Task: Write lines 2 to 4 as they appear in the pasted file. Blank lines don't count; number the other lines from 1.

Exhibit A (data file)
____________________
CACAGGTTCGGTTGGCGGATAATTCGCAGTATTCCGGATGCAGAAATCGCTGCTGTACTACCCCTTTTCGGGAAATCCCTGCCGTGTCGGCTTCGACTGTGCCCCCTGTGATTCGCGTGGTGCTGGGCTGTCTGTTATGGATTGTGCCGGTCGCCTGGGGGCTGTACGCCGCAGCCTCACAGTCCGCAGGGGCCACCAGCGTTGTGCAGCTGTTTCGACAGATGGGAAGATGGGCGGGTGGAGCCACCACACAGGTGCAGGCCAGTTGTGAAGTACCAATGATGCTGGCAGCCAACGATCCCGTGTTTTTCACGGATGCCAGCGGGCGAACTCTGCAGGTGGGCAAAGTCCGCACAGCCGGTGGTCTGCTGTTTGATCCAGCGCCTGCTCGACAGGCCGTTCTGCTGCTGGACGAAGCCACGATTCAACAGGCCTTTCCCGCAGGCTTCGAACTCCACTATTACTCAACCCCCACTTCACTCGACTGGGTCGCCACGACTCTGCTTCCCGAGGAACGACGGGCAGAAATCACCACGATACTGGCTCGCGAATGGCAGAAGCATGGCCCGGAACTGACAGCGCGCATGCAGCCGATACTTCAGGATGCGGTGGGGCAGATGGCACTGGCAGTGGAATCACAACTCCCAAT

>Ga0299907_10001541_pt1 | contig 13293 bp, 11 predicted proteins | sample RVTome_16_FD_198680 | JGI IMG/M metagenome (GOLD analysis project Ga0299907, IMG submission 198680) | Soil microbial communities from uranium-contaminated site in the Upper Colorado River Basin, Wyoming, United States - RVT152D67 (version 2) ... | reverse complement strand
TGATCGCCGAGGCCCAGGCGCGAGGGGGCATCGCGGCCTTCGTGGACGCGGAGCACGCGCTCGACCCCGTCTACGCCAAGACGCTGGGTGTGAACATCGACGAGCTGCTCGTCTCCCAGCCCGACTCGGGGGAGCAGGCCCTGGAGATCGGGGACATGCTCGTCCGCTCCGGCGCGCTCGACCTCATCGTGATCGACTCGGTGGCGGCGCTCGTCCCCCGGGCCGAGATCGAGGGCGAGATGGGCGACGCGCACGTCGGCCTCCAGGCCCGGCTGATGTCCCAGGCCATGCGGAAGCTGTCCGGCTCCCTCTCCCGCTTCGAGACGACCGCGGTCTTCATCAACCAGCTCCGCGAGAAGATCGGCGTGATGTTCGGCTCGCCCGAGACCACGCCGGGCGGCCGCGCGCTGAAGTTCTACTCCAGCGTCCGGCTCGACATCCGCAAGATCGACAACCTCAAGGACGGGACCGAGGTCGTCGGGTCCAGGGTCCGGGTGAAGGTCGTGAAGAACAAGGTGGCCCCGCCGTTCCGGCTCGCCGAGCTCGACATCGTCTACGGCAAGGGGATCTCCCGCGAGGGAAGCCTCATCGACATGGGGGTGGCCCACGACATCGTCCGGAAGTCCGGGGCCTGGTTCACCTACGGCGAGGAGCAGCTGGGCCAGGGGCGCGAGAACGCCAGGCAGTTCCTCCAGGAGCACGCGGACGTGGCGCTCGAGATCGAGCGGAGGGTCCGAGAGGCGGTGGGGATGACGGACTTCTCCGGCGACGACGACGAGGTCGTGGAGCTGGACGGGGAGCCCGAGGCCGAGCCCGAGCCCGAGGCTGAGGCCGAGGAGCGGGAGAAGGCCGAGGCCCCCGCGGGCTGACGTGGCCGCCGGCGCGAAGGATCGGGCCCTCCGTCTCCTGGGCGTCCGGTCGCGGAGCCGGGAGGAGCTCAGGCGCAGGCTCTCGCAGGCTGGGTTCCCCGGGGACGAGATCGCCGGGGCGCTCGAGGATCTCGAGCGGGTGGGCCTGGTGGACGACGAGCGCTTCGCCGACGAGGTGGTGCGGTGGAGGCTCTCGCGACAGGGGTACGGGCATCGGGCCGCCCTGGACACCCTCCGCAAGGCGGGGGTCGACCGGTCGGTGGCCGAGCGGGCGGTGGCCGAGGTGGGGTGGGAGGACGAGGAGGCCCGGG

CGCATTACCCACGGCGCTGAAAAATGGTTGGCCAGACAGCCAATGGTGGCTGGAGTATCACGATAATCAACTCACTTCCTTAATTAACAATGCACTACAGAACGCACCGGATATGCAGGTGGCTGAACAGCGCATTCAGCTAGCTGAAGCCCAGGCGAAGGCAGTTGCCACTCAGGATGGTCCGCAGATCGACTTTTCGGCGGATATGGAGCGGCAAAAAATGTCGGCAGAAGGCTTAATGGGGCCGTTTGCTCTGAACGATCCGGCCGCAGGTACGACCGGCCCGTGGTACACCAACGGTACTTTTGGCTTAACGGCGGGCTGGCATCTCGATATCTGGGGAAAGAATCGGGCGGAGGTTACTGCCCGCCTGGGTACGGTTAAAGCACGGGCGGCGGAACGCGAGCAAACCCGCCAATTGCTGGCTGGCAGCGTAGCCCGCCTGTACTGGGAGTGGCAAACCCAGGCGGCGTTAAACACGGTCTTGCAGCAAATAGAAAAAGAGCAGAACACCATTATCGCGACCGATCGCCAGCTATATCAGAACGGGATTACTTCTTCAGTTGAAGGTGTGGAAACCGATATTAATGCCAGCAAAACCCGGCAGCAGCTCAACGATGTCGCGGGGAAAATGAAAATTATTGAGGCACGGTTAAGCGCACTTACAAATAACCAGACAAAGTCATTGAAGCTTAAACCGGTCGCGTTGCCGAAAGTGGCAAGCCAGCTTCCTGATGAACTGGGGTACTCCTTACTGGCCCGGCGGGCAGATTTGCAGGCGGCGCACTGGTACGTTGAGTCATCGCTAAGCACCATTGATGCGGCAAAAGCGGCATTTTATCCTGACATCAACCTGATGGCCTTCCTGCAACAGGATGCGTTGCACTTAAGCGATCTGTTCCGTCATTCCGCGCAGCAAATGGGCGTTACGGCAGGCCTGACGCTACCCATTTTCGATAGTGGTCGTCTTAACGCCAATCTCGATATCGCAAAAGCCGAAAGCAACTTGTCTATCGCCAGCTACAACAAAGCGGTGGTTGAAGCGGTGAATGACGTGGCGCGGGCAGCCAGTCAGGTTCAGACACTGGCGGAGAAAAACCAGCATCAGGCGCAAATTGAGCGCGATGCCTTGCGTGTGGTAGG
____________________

>Ga0299907_10001541_pt1 | contig 13293 bp, 11 predicted proteins | sample RVTome_16_FD_198680 | JGI IMG/M metagenome (GOLD analysis project Ga0299907, IMG submission 198680) | Soil microbial communities from uranium-contaminated site in the Upper Colorado River Basin, Wyoming, United States - RVT152D67 (version 2) ... | reverse complement strand
TGATCGCCGAGGCCCAGGCGCGAGGGGGCATCGCGGCCTTCGTGGACGCGGAGCACGCGCTCGACCCCGTCTACGCCAAGACGCTGGGTGTGAACATCGACGAGCTGCTCGTCTCCCAGCCCGACTCGGGGGAGCAGGCCCTGGAGATCGGGGACATGCTCGTCCGCTCCGGCGCGCTCGACCTCATCGTGATCGACTCGGTGGCGGCGCTCGTCCCCCGGGCCGAGATCGAGGGCGAGATGGGCGACGCGCACGTCGGCCTCCAGGCCCGGCTGATGTCCCAGGCCATGCGGAAGCTGTCCGGCTCCCTCTCCCGCTTCGAGACGACCGCGGTCTTCATCAACCAGCTCCGCGAGAAGATCGGCGTGATGTTCGGCTCGCCCGAGACCACGCCGGGCGGCCGCGCGCTGAAGTTCTACTCCAGCGTCCGGCTCGACATCCGCAAGATCGACAACCTCAAGGACGGGACCGAGGTCGTCGGGTCCAGGGTCCGGGTGAAGGTCGTGAAGAACAAGGTGGCCCCGCCGTTCCGGCTCGCCGAGCTCGACATCGTCTACGGCAAGGGGATCTCCCGCGAGGGAAGCCTCATCGACATGGGGGTGGCCCACGACATCGTCCGGAAGTCCGGGGCCTGGTTCACCTACGGCGAGGAGCAGCTGGGCCAGGGGCGCGAGAACGCCAGGCAGTTCCTCCAGGAGCACGCGGACGTGGCGCTCGAGATCGAGCGGAGGGTCCGAGAGGCGGTGGGGATGACGGACTTCTCCGGCGACGACGACGAGGTCGTGGAGCTGGACGGGGAGCCCGAGGCCGAGCCCGAGCCCGAGGCTGAGGCCGAGGAGCGGGAGAAGGCCGAGGCCCCCGCGGGCTGACGTGGCCGCCGGCGCGAAGGATCGGGCCCTCCGTCTCCTGGGCGTCCGGTCGCGGAGCCGGGAGGAGCTCAGGCGCAGGCTCTCGCAGGCTGGGTTCCCCGGGGACGAGATCGCCGGGGCGCTCGAGGATCTCGAGCGGGTGGGCCTGGTGGACGACGAGCGCTTCGCCGACGAGGTGGTGCGGTGGAGGCTCTCGCGACAGGGGTACGGGCATCGGGCCGCCCTGGACACCCTCCGCAAGGCGGGGGTCGACCGGTCGGTGGCCGAGCGGGCGGTGGCCGAGGTGGGGTGGGAGGACGAGGAGGCCCGGG

CGCATTACCCACGGCGCTGAAAAATGGTTGGCCAGACAGCCAATGGTGGCTGGAGTATCACGATAATCAACTCACTTCCTTAATTAACAATGCACTACAGAACGCACCGGATATGCAGGTGGCTGAACAGCGCATTCAGCTAGCTGAAGCCCAGGCGAAGGCAGTTGCCACTCAGGATGGTCCGCAGATCGACTTTTCGGCGGATATGGAGCGGCAAAAAATGTCGGCAGAAGGCTTAATGGGGCCGTTTGCTCTGAACGATCCGGCCGCAGGTACGACCGGCCCGTGGTACACCAACGGTACTTTTGGCTTAACGGCGGGCTGGCATCTCGATATCTGGGGAAAGAATCGGGCGGAGGTTACTGCCCGCCTGGGTACGGTTAAAGCACGGGCGGCGGAACGCGAGCAAACCCGCCAATTGCTGGCTGGCAGCGTAGCCCGCCTGTACTGGGAGTGGCAAACCCAGGCGGCGTTAAACACGGTCTTGCAGCAAATAGAAAAAGAGCAGAACACCATTATCGCGACCGATCGCCAGCTATATCAGAACGGGATTACTTCTTCAGTTGAAGGTGTGGAAACCGATATTAATGCCAGCAAAACCCGGCAGCAGCTCAACGATGTCGCGGGGAAAATGAAAATTATTGAGGCACGGTTAAGCGCACTTACAAATAACCAGACAAAGTCATTGAAGCTTAAACCGGTCGCGTTGCCGAAAGTGGCAAGCCAGCTTCCTGATGAACTGGGGTACTCCTTACTGGCCCGGCGGGCAGATTTGCAGGCGGCGCACTGGTACGTTGAGTCATCGCTAAGCACCATTGATGCGGCAAAAGCGGCATTTTATCCTGACATCAACCTGATGGCCTTCCTGCAACAGGATGCGTTGCACTTAAGCGATCTGTTCCGTCATTCCGCGCAGCAAATGGGCGTTACGGCAGGCCTGACGCTACCCATTTTCGATAGTGGTCGTCTTAACGCCAATCTCGATATCGCAAAAGCCGAAAGCAACTTGTCTATCGCCAGCTACAACAAAGCGGTGGTTGAAGCGGTGAATGACGTGGCGCGGGCAGCCAGTCAGGTTCAGACACTGGCGGAGAAAAACCAGCATCAGGCGCAAATTGAGCGCGATGCCTTGCGTGTGGTAGG